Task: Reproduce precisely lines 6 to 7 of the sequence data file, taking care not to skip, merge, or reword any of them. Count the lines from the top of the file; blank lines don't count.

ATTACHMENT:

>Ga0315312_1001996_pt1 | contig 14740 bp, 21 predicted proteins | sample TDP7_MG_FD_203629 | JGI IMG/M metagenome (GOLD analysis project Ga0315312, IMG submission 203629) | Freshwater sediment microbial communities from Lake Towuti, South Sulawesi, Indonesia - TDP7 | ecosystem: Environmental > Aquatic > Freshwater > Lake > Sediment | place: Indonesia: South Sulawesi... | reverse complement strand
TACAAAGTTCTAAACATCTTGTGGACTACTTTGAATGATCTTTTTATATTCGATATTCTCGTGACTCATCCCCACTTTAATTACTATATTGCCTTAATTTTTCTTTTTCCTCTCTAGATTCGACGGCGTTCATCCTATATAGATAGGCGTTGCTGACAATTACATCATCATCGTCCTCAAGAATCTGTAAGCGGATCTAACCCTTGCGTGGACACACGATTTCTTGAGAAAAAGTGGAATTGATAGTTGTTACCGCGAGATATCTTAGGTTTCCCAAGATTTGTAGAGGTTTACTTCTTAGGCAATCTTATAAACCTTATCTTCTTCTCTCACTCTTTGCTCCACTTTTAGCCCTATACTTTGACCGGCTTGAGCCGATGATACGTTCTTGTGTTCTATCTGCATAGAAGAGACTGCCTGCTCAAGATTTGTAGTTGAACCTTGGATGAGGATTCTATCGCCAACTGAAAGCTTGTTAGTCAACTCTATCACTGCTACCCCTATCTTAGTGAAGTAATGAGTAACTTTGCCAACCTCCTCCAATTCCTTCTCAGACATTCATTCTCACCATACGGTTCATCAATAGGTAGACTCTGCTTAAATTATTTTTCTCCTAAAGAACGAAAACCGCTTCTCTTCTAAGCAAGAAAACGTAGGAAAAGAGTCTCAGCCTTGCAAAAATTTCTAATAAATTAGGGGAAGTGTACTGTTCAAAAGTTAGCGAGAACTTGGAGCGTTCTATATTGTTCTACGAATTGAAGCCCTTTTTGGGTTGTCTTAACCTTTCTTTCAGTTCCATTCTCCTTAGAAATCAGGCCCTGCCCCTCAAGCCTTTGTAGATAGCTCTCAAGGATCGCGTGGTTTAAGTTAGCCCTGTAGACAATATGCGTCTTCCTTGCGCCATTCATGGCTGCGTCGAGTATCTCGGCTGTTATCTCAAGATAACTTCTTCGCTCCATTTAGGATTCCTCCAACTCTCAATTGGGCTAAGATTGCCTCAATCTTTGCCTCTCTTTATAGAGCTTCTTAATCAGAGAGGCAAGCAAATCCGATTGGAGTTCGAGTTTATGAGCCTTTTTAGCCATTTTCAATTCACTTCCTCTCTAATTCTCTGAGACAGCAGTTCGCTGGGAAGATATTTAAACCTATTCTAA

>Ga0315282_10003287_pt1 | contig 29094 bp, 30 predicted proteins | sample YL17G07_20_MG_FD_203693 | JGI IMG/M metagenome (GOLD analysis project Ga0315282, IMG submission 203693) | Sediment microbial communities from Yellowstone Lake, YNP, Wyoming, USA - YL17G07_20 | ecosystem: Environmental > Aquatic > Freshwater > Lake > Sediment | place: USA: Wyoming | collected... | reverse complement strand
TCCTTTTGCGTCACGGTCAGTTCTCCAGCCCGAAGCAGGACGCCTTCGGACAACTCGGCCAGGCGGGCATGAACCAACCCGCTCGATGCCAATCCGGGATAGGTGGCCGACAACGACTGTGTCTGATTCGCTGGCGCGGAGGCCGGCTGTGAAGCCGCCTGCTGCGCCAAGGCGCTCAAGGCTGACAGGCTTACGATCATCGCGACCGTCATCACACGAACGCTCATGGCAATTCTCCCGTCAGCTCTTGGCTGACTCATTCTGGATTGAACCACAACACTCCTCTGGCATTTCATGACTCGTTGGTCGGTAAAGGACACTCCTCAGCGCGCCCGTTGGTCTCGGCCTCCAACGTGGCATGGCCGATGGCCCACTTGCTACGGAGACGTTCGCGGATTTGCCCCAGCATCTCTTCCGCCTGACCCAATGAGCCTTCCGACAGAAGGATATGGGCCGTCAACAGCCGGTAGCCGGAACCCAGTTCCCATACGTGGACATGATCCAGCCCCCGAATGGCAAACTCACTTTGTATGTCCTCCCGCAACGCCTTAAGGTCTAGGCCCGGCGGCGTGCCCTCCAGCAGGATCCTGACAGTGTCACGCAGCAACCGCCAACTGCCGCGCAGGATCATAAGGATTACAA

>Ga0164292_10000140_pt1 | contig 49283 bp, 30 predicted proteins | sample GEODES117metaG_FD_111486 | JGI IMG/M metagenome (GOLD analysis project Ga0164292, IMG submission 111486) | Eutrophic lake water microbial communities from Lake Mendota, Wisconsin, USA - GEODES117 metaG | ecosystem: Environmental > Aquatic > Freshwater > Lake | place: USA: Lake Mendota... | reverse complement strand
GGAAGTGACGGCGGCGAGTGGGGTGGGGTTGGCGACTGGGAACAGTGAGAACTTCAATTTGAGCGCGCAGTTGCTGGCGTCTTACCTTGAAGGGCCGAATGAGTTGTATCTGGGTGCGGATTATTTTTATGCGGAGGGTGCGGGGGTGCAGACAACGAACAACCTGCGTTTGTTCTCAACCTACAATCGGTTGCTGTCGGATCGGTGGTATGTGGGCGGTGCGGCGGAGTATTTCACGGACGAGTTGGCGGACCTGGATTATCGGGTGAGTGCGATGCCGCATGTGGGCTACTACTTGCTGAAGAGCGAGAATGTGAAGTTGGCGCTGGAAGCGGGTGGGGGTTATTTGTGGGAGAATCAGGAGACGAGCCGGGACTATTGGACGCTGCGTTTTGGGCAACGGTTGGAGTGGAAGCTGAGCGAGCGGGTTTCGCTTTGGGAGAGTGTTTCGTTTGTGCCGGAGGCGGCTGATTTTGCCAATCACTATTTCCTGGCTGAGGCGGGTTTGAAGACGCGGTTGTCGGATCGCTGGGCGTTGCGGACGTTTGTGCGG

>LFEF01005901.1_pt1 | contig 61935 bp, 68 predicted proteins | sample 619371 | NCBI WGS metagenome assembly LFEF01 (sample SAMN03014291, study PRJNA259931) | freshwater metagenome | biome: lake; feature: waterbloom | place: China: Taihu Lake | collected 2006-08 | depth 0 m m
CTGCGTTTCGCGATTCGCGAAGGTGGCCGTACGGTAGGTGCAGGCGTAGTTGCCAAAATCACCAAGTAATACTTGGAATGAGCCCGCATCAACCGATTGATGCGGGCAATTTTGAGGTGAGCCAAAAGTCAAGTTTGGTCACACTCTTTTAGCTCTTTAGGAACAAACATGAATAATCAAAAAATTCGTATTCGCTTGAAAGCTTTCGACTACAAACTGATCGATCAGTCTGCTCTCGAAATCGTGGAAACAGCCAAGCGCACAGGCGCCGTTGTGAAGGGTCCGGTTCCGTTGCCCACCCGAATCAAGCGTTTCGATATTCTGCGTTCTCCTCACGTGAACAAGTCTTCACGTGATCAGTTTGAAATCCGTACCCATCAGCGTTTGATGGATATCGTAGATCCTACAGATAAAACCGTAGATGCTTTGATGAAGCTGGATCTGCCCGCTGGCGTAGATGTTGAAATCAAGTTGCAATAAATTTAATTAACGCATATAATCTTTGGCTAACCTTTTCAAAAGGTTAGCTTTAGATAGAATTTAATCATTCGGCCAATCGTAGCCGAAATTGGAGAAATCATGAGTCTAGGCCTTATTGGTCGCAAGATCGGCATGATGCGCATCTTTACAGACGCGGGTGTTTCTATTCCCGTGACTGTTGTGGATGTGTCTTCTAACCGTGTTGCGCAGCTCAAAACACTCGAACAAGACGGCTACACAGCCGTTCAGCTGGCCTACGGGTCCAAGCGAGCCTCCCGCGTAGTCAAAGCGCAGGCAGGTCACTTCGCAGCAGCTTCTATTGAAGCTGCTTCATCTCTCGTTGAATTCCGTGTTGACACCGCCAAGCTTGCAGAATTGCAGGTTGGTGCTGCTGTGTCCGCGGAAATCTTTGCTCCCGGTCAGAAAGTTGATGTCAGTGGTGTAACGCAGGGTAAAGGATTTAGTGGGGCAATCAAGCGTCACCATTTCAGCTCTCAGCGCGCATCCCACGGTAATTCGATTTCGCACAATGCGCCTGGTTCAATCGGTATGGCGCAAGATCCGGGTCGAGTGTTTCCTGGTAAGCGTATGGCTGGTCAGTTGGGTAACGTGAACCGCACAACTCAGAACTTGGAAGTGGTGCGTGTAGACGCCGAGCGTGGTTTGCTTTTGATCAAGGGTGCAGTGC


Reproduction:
GGAAGTGACGGCGGCGAGTGGGGTGGGGTTGGCGACTGGGAACAGTGAGAACTTCAATTTGAGCGCGCAGTTGCTGGCGTCTTACCTTGAAGGGCCGAATGAGTTGTATCTGGGTGCGGATTATTTTTATGCGGAGGGTGCGGGGGTGCAGACAACGAACAACCTGCGTTTGTTCTCAACCTACAATCGGTTGCTGTCGGATCGGTGGTATGTGGGCGGTGCGGCGGAGTATTTCACGGACGAGTTGGCGGACCTGGATTATCGGGTGAGTGCGATGCCGCATGTGGGCTACTACTTGCTGAAGAGCGAGAATGTGAAGTTGGCGCTGGAAGCGGGTGGGGGTTATTTGTGGGAGAATCAGGAGACGAGCCGGGACTATTGGACGCTGCGTTTTGGGCAACGGTTGGAGTGGAAGCTGAGCGAGCGGGTTTCGCTTTGGGAGAGTGTTTCGTTTGTGCCGGAGGCGGCTGATTTTGCCAATCACTATTTCCTGGCTGAGGCGGGTTTGAAGACGCGGTTGTCGGATCGCTGGGCGTTGCGGACGTTTGTGCGG

>LFEF01005901.1_pt1 | contig 61935 bp, 68 predicted proteins | sample 619371 | NCBI WGS metagenome assembly LFEF01 (sample SAMN03014291, study PRJNA259931) | freshwater metagenome | biome: lake; feature: waterbloom | place: China: Taihu Lake | collected 2006-08 | depth 0 m m